My research with Prof. Zhou and the LENS Lab focuses on wireless sensor networks and mobile devices. To date, my research projects have focused on three areas: 1) practical activity classification in body sensor networks, 2) meeting event detection accuracy requirements in wireless sensor networks, and 3) routing in mobile wireless sensor networks. My dissertation aims to provide accurate sensing by using a machine learning-based approach which exploits the nuances of each specific sensor deployment. Details of these research projects are as follows:
The vast array of small wireless sensors is a boon to body sensor network applications, especially in the context awareness and activity recognition arena. However, most activity recognition deployments and applications are challenged to provide personal control and practical functionality for everyday use. We argue that activity recognition for mobile devices must meet several goals in order to provide a practical solution: user friendly hardware and software, accurate and efficient classification, and reduced reliance on ground truth.
To meet the challenges of a practical solution, we present PBN: Practical Body Networking. Through the unification of TinyOS motes and Android smartphones, we combine the sensing power of on-body wireless sensors with the additional sensing power, computational resources, and user-friendly interface of an Android smartphone. We provide an accurate and efficient classification approach through the use of ensemble learning. We explore the properties of different sensors and sensor data to further improve classification efficiency and reduce reliance on user annotated ground truth. We evaluate our PBN system with multiple subjects over a two week period and demonstrate that the system is easy to use, accurate, and appropriate for mobile devices.
Wireless sensor networks for human health monitoring, military surveillance, and disaster warning all have stringent accuracy requirements for detecting or classifying events while maximizing system lifetime. Failure to meet accuracy requirements for such performance critical applications may result in distastrous consequences. Therefore, we define confident sensing as meeting user accuracy requirements for sensing, classification, or event detection. To perform confident sensing and reduce energy, we must address sensing diversity: the sensing capability differences among heterogeneous and homogeneous sensors in a specific deployment. Existing approaches do not fully address sensing diversity: they do not explore the detection capability of a deployed system and choose the right sensors, homogeneous or heterogeneous, to meet user specified detection accuracy.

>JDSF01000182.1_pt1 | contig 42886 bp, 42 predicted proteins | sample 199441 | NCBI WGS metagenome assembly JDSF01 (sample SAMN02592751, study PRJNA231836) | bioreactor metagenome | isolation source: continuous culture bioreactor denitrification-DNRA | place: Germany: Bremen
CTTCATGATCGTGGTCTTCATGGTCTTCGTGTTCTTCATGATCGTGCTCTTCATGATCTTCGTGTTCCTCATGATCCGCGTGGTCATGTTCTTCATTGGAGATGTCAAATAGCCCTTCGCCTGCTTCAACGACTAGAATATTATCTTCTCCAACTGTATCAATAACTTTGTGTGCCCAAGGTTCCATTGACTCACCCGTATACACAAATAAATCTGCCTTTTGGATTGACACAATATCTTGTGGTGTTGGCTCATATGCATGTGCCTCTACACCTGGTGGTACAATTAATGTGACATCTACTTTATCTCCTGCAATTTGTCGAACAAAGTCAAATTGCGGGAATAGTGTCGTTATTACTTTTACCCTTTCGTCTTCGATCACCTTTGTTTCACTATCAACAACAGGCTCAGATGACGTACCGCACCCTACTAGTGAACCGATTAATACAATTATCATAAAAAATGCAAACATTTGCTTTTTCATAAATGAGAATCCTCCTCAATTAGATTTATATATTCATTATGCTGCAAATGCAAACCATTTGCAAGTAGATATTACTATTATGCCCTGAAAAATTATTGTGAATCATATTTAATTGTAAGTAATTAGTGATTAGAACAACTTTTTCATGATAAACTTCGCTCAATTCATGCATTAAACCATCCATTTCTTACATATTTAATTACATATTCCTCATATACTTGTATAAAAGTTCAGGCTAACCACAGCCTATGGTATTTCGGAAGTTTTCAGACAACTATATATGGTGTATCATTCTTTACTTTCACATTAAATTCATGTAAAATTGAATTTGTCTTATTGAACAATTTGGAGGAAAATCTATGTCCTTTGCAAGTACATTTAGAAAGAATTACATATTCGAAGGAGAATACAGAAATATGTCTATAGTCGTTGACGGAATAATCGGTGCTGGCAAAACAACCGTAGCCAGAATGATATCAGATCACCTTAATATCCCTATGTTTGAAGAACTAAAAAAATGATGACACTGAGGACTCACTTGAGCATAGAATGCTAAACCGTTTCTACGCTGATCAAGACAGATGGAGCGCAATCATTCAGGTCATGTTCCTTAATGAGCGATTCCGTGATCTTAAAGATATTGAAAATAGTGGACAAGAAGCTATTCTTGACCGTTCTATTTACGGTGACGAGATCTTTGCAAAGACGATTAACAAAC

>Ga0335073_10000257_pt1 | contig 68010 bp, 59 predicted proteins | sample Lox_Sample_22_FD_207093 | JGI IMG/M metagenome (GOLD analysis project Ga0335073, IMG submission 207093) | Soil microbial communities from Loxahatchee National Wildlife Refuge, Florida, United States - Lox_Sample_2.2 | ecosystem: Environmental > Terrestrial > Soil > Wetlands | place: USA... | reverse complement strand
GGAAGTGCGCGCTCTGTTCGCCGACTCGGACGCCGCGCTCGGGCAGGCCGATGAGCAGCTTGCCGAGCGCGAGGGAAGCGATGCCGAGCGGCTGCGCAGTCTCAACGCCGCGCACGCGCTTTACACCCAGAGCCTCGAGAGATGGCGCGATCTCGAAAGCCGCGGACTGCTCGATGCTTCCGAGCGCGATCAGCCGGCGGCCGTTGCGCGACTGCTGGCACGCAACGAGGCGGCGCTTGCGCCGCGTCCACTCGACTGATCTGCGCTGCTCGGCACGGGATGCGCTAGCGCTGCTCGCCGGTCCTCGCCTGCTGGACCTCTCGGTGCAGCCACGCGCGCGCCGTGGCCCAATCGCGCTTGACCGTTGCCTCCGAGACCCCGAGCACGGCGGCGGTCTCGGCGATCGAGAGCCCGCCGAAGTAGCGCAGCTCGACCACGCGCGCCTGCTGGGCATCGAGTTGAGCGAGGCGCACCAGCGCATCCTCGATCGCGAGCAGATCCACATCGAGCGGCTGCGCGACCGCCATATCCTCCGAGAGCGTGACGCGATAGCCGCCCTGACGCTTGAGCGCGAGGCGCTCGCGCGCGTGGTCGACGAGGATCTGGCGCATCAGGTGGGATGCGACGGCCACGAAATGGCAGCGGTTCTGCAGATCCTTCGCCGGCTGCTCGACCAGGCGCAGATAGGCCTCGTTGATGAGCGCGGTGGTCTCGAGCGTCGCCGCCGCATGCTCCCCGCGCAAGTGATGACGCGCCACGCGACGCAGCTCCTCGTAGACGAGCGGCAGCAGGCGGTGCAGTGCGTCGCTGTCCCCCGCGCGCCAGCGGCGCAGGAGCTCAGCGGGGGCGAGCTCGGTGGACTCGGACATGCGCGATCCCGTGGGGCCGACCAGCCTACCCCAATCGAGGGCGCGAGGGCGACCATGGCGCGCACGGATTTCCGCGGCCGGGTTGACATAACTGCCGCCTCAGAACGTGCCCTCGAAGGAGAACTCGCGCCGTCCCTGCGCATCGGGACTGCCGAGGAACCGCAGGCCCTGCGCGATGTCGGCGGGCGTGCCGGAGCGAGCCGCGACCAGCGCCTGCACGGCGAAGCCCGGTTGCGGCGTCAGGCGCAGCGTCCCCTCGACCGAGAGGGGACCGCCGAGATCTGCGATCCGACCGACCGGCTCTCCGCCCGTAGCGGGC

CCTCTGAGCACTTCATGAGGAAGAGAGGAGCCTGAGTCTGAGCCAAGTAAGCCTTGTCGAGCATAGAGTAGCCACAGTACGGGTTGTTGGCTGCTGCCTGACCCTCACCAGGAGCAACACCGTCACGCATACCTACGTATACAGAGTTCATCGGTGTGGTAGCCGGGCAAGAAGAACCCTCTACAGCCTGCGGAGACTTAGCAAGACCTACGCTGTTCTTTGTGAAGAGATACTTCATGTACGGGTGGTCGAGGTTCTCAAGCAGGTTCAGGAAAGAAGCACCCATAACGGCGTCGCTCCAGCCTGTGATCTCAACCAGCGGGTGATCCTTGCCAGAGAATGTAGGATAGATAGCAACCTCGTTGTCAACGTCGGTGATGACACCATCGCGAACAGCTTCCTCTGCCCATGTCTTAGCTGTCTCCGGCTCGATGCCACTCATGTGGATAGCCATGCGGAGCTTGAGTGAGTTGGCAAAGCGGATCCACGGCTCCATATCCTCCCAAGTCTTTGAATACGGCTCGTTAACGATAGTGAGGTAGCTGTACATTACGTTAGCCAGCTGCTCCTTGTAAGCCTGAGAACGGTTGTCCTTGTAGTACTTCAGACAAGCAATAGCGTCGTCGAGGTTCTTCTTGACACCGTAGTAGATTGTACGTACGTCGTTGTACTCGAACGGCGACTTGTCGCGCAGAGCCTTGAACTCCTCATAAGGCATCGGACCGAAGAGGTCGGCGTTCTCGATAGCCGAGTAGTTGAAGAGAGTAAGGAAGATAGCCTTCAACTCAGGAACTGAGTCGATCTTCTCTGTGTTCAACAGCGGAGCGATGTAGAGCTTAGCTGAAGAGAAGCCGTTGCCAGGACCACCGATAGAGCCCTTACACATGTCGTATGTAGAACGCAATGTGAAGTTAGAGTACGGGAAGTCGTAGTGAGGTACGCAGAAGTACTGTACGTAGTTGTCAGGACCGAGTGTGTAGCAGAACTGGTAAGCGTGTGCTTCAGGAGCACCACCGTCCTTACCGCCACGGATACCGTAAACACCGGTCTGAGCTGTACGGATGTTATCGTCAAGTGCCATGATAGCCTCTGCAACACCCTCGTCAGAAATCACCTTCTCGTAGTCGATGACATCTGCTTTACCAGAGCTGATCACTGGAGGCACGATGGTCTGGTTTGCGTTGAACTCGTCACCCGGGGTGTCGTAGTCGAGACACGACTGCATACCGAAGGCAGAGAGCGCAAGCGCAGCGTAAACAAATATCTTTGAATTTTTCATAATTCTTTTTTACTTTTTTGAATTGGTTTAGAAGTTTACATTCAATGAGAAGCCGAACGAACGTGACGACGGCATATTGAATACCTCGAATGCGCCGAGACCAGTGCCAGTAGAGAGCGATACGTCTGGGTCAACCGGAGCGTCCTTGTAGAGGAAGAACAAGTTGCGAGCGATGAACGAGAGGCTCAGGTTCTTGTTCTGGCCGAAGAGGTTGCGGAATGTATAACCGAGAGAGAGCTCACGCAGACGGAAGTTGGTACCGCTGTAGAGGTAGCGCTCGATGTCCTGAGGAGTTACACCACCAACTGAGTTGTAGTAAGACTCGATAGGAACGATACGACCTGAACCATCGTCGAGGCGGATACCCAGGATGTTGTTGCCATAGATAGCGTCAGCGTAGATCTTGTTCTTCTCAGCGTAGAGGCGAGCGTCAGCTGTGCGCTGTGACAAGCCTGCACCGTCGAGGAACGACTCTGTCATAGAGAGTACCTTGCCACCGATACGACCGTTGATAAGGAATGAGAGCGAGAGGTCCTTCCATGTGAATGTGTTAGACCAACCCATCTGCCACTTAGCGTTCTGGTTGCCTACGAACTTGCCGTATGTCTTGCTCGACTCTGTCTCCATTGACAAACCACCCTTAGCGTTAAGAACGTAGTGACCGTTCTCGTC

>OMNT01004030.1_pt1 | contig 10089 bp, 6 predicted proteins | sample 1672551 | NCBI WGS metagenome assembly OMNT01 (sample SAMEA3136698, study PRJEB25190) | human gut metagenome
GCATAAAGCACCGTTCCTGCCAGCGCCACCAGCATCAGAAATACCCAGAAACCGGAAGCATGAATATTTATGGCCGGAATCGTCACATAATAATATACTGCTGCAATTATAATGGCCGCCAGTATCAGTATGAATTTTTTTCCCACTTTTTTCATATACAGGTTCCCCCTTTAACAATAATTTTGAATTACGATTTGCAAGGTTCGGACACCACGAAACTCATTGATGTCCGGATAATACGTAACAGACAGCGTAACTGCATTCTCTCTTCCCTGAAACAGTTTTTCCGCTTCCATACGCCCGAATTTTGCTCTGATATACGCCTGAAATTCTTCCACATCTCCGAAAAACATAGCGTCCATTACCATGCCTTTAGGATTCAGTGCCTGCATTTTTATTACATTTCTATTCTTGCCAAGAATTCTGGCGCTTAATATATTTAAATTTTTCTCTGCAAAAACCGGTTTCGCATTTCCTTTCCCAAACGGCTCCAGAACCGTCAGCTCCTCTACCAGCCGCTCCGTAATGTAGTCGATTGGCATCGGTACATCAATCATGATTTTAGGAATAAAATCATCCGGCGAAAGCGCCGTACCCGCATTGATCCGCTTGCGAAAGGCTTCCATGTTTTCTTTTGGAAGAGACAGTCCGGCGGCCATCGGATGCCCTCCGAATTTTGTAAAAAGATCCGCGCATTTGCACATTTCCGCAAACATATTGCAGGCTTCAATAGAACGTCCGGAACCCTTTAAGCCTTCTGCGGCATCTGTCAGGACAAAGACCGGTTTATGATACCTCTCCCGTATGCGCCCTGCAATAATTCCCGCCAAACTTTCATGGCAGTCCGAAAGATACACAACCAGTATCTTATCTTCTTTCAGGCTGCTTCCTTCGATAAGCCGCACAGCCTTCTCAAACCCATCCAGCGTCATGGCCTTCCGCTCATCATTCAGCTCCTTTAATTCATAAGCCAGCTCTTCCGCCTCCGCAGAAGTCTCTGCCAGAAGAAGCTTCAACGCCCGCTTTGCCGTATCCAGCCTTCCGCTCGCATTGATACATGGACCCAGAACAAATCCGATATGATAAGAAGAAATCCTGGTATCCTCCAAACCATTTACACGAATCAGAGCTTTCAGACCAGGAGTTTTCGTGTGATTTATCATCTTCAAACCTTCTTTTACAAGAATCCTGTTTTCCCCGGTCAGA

We first propose Watchdog, a confident sensing framework for event detection at critical locations, such as a vehicle detection application for traffic flow monitoring. Watchdog is a modality-agnostic framework that clusters the right sensors to meet user specified detection accuracy during runtime while significantly reducing energy consumption. Through evaluation with vehicle detection trace data and a building traffic monitoring testbed of IRIS motes, we demonstrate the superior performance of Watchdog over existing solutions in terms of meeting user specified detection accuracy and energy savings.
Furthermore, we are among the first to explore the impact of sensing diversity on sensor collaboration, exploit diversity for sensing confidence, and apply diversity exploitation for confident sensing coverage. We show that our diversity-exploiting confident coverage problem is NP-hard for any specific deployment and present a practical solution, Wolfpack. Through a distributed and iterative sensor collaboration approach, Wolfpack maximizes a specific deployment's capability to meet user detection requirements and save energy by powering off unneeded nodes. Using real vehicle detection trace data, we demonstrate that Wolfpack provides confident event detection coverage for 30% more detection locations, using 20% less energy than a state of the art approach.
While most existing wireless sensor network deployments are terrestrial networks with static sensor nodes, mobile wireless sensor networks are receiving increasing attention in the research community. We envision a buoyant sensor network for in-situ flood inundation monitoring to motivate the need for a holistic forwarding protocol for mobile wireless sensor networks. Since inundation prediction is largely based on modeling and simulation, it is imperative to collect runtime flooding information as in-situ feedback to simulation models. With our application scenario, we demonstrate that existing approaches to routing in mobile environments do not work well due to volatile topology changes.
Consequently, due to the dynamic topology changes present in mobile wireless sensor networks, we propose Sidewinder, a predictive data forwarding protocol. Like a heat-seeking missile, data packets are guided towards a sink node with increasing accuracy as packets approach the sink. Different from conventional sensor network routing protocols, Sidewinder continuously predicts the current sink location based on distributed knowledge of sink mobility among nodes in a multi-hop routing process. Moreover, the continuous sink estimation is scaled and adjusted to perform with resource-constrained wireless sensors. Our design is implemented with nesC and evaluated in TOSSIM. The performance evaluation demonstrates that Sidewinder significantly outperforms state-of-the-art solutions in packet delivery ratio, time delay, and energy efficiency.